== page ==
LocationCádiz, Cádiz, Spain
Architectural technician, Quantity surveyorJosé Antonio Hidalgo Requena
Architectural ColaboratorAntonio Alonso Bellido
Structural ConsultantMiguel Hernández Valencia
Facilities ConsultantMariano Alonso Béjar
ContractorCorsan Corviam Construcción, S.A.
Text description provided by the architects. The project is part of the development of the winning proposal an international contest promoted by the Town Hall of Cadiz along with its Architects Association. The objective of the contest was to re-organize and urbanize the grounds of the esplanade of Santa Bárbara, which works as a fence to protect the Genovés Park against the sea. The exotic species of this park, of American origin, are declared protected heritage and require especial attention due to their close exposure to the sea. A high, masonry blank wall preserved them from rough weather and the ocean’s breeze.
This ancient wall, made of pieces and remnants with different heights, used to separate completely the park and the esplanade both visually and physically. Only an occasional door, usually locked, served as a bridge between them. The project replaces this wall by a construction which protects the park while it also allows a more permeable relationship with the Santa Bárbara Esplanade.
The esplanade on which the new building is set has been used for a long time as a car park, despite its huge dimensions and privileged location as a sea view balcony for the city. The project, as if it was inspired by the well-known graffiti by Bansky, transforms it into an extension of the park as well as an open space with landscaped zones, sport areas and playgrounds. Children play now in a site where there were only cars before.
The new planned building, which replaces the wall, has as a main objective to guarantee the protection of the Genovés park from wind and rough weather. However, it also proposes a much more transparent and permeable relationship between that park and the new Santa Bárbara Promenade. They are now thought as connected and complementary urban spaces, generating five new accesses. Furthermore, the upper level is an accessible and trafficable roof which has been transformed into a raised lookout street which looks at the Genovés park over one of its sides and to Santa Bárbara esplanade and to the Bay of Cádiz from the other one.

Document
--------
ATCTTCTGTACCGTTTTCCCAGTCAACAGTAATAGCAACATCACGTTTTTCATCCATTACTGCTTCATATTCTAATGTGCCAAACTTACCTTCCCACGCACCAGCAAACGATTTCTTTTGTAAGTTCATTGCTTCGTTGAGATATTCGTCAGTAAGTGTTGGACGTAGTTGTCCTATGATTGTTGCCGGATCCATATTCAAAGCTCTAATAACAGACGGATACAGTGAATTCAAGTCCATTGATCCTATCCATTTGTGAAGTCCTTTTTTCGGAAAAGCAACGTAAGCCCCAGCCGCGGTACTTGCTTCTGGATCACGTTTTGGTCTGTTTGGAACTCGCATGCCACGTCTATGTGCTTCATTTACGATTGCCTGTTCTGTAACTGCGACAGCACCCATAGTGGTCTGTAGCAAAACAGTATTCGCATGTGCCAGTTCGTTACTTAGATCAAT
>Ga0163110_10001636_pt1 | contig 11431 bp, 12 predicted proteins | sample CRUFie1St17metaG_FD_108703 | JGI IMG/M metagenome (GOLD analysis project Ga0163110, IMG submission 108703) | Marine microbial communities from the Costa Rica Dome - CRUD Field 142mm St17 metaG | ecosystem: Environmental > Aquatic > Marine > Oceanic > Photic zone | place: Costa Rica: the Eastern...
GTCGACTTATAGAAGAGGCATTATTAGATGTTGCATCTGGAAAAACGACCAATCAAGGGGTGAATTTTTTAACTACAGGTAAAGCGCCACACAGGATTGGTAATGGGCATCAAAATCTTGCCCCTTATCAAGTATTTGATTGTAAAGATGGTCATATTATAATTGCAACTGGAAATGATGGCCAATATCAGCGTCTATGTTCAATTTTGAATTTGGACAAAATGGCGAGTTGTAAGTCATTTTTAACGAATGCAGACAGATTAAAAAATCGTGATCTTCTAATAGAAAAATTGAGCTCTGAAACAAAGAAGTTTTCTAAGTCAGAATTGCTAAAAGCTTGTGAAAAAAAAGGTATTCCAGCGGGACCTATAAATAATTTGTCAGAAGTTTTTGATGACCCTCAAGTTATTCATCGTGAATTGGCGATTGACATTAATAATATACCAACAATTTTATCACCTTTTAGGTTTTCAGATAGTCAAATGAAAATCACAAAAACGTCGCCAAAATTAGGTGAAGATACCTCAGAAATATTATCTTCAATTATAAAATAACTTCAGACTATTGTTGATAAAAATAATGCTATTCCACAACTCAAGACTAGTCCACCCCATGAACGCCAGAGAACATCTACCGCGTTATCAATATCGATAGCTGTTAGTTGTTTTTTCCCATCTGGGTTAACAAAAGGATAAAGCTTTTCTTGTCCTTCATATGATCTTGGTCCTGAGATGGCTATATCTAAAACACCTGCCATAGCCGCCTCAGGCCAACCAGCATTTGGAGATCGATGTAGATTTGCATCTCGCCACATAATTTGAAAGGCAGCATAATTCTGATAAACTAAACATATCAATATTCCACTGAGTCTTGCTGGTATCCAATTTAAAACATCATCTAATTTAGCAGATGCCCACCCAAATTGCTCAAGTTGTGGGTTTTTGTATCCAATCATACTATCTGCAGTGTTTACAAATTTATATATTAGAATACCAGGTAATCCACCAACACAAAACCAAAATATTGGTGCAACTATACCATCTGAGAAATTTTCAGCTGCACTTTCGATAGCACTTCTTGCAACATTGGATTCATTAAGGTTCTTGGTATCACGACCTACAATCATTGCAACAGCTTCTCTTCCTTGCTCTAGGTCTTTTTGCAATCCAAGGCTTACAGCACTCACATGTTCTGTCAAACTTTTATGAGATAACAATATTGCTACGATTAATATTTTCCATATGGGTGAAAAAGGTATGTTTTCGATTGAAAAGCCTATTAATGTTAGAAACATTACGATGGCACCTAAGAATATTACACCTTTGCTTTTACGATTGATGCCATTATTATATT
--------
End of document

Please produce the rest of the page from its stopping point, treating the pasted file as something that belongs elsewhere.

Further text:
It is therefore a construction which integrates very different needs and develops diverse proposals, which makes it difficult to classify it into a specific architectural typology or type of project. Certainly, the building tries to be a synthesis of several needs but also a suggestion, an installation which activates this area and interacts with people to make of this part of the city a new site for opportunities and expectations for the citizen.
The building, if such a denomination is possible, is the result of a process of negotiation with many different conditions involved. First, it had to lay necessarily on the structure of the car park which spreads underneath the whole esplanade. Consequently, the plan must adapt to those foundations which coincide with the lower structure, and so must the access points from below. In addition, the ground floor of the building houses several rooms related to cultural activities and public bathrooms as well as changing rooms and storehouse for the staff of the park, which where before precarious constructions attached to the old wall.
Other intentions of the project were generating areas of shade or relationships as well as avoiding that the building, because of its linearity and necessary extension, would seem a new wall. Therefore, the folded formalization and the lack of scale in the elevation is not an a priory prescription, but the result of a set of functional and conceptual requirements which have been expressed through the conditions that emerge.
The materiality searches a feeling of lightness and transparency, using glass, polycarbonate and steel. The façade, made of glass in the ground floor and of a double translucent skin in the upper level, is backlighted at night, recreating an extensive band of light opposite the bay.